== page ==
Conclusions
The Parent Attitudes about Childhood Vaccines survey was constructed using qualitative methodology to identify vaccine-hesitant parents and has content and face validity. Further psychometric testing is needed.
doi:10.4161/hv.7.4.14120
PMCID: PMC3360071  PMID: 21389777
pediatrics; vaccination; public health practice; preventive health services; questionnaires
3.  A semi-qualitative study of attitudes to vaccinating adolescents against human papillomavirus without parental consent 
BMC Public Health  2007;7:20.
Background
The first vaccine to prevent human papillomavirus (HPV) and cervical cancer has been licensed, and in future, vaccination may be routinely offered to 10–14 year old girls. HPV is a sexually transmitted virus and some parents may refuse consent for vaccination. Under-16s in the UK have a right to confidential sexual health care without parental consent. We investigated parents' views on making available HPV vaccination to adolescent minors at sexual health clinics without parental consent.
Methods
This was a semi-qualitative analysis of views of parents of 11–12 year old school children collected as part of a population-based survey of parental attitudes to HPV vaccination in Manchester. Parents were firstly asked if they agreed that a well-informed child should be able to request vaccination at a sexual health clinic without parental consent, and secondly, to provide a reason for this answer. Ethical perspectives on adolescent autonomy provided the framework for descriptive analysis.
Results
307 parents answered the question, and of these, 244 (80%) explained their views. Parents with views consistent with support for adolescent autonomy (n = 99) wanted to encourage responsible behaviour, protect children from ill-informed or bigoted parents, and respected confidentiality and individual rights. In contrast, 97 parents insisted on being involved in decision-making. They emphasised adult responsibility for a child's health and guidance, erosion of parental rights, and respect for cultural and moral values. Other parents (n = 48) wanted clearer legal definitions governing parental rights and responsibilities or hoped for joint decision-making. Parents resistant to adolescent autonomy would be less likely to consent to future HPV vaccination, (67%) than parents supporting this principle (89%; p < 0.001).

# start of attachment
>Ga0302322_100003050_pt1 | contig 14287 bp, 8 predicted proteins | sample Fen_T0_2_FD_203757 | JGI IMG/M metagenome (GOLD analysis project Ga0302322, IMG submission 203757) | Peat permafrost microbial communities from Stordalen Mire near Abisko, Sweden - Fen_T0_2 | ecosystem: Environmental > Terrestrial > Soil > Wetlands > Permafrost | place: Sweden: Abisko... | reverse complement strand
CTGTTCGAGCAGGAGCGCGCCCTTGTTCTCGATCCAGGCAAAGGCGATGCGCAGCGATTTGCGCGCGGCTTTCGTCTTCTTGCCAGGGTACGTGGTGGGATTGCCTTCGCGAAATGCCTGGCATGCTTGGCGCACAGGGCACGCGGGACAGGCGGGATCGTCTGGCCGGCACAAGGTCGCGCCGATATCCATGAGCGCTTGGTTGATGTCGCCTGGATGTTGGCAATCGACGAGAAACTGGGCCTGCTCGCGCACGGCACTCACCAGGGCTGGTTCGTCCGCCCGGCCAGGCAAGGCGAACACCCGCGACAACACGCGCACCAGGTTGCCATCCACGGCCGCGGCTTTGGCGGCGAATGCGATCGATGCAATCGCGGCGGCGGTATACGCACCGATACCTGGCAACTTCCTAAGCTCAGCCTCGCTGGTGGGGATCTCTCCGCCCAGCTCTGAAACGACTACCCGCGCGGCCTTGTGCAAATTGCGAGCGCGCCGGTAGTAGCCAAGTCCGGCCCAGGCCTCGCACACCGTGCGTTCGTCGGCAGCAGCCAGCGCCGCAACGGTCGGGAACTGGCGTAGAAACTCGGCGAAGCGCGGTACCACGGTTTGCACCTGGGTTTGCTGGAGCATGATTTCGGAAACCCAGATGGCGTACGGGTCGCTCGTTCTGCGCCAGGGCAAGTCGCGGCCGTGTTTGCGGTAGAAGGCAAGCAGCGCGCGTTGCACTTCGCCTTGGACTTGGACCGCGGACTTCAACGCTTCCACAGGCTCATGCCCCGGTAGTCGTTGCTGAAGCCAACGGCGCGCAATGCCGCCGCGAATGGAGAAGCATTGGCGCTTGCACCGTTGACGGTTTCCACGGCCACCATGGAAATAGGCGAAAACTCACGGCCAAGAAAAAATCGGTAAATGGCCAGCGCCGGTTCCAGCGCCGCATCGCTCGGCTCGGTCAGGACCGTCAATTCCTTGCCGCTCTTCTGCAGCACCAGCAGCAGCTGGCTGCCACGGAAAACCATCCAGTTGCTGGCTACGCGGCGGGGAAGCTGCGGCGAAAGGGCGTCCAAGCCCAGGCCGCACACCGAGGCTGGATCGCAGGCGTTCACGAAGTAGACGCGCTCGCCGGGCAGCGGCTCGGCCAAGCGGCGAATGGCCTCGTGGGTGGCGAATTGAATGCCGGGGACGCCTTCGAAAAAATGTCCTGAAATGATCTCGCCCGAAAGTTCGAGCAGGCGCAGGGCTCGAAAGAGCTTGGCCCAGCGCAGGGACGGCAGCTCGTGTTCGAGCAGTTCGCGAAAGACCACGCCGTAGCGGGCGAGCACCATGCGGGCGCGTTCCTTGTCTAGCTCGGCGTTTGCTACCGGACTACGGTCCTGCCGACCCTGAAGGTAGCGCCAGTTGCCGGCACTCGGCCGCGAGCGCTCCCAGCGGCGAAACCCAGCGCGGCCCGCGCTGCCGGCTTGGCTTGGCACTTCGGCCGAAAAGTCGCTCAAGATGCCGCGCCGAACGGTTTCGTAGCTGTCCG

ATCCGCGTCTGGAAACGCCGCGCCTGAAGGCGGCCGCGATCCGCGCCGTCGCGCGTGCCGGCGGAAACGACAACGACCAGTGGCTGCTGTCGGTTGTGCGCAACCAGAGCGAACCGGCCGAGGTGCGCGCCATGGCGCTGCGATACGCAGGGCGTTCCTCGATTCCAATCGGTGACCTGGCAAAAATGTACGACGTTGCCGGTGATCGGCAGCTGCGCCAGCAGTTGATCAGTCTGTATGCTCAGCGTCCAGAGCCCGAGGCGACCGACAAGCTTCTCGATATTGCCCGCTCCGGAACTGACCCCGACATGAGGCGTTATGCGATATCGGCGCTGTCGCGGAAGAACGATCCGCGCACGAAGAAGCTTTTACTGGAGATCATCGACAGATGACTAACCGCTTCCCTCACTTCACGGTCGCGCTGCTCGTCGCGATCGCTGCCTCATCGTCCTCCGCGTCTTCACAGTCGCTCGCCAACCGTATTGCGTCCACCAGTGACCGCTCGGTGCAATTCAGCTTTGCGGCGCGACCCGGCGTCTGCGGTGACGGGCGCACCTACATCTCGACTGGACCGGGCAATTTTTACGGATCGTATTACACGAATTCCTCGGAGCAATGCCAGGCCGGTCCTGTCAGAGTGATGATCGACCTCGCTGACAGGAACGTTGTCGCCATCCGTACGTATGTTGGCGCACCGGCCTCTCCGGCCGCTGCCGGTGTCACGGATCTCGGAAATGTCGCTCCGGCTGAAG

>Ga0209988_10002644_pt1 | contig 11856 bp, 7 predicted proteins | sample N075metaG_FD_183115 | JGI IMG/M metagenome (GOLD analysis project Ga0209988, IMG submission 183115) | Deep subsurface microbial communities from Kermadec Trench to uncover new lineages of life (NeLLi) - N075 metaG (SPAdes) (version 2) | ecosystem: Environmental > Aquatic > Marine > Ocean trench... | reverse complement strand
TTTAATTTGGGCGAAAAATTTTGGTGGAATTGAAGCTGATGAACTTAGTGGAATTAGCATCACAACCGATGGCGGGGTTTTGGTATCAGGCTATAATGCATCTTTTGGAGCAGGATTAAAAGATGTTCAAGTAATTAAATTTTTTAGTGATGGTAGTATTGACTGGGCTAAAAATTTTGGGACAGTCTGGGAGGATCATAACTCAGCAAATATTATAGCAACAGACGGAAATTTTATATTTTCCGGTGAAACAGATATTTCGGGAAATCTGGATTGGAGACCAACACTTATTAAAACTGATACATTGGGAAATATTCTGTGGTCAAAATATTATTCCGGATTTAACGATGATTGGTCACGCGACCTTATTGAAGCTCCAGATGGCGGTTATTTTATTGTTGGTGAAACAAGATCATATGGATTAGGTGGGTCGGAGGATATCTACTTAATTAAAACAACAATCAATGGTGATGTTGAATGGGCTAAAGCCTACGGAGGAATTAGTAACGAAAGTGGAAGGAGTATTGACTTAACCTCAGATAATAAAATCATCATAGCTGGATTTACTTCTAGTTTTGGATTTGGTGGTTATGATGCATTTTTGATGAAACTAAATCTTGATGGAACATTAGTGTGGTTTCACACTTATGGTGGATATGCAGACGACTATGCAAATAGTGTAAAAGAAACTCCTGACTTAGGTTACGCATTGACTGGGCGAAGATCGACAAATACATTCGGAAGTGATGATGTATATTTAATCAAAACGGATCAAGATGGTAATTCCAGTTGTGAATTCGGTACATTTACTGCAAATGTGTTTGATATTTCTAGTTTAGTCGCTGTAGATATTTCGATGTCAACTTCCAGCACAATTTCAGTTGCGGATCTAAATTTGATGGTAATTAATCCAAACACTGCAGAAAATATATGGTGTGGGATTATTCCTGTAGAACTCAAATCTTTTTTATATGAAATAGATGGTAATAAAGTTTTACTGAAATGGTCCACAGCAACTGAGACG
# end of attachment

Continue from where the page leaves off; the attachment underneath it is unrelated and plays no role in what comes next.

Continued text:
Conclusion
In the UK, the principle of adolescent autonomy is recognised and logically should include the right to HPV vaccination, but this may concern parents who would otherwise approve vaccination.
doi:10.1186/1471-2458-7-20
PMCID: PMC1804267  PMID: 17291343
4.  HPV vaccination among ethnic minorities in the UK: knowledge, acceptability and attitudes 
British Journal of Cancer  2011;105(4):486-492.
Background:
Human papillomavirus (HPV) vaccination offers a unique opportunity for the primary prevention of cervical cancer. Studies suggest that knowledge and attitudes about the vaccine are likely to influence uptake. One limitation of most studies assessing HPV vaccine knowledge, attitudes and acceptability is their under representation of ethnic minorities. It is important to ensure that our understanding of HPV knowledge and attitudes include all ethnic groups in the UK. This article reviews research that has considered knowledge, acceptability and attitudes about HPV and the HPV vaccine among ethnic minorities in the UK.
Methods:
Articles in Medline, CINAHL and PsycINFO (January 2000–March 2010) were searched.
Results:
A total of 17 UK-based papers examined knowledge, attitudes or acceptability related to HPV vaccination in the ‘lay' population (parents, adolescents or the general population as opposed to health professionals) and reported findings by ethnicity.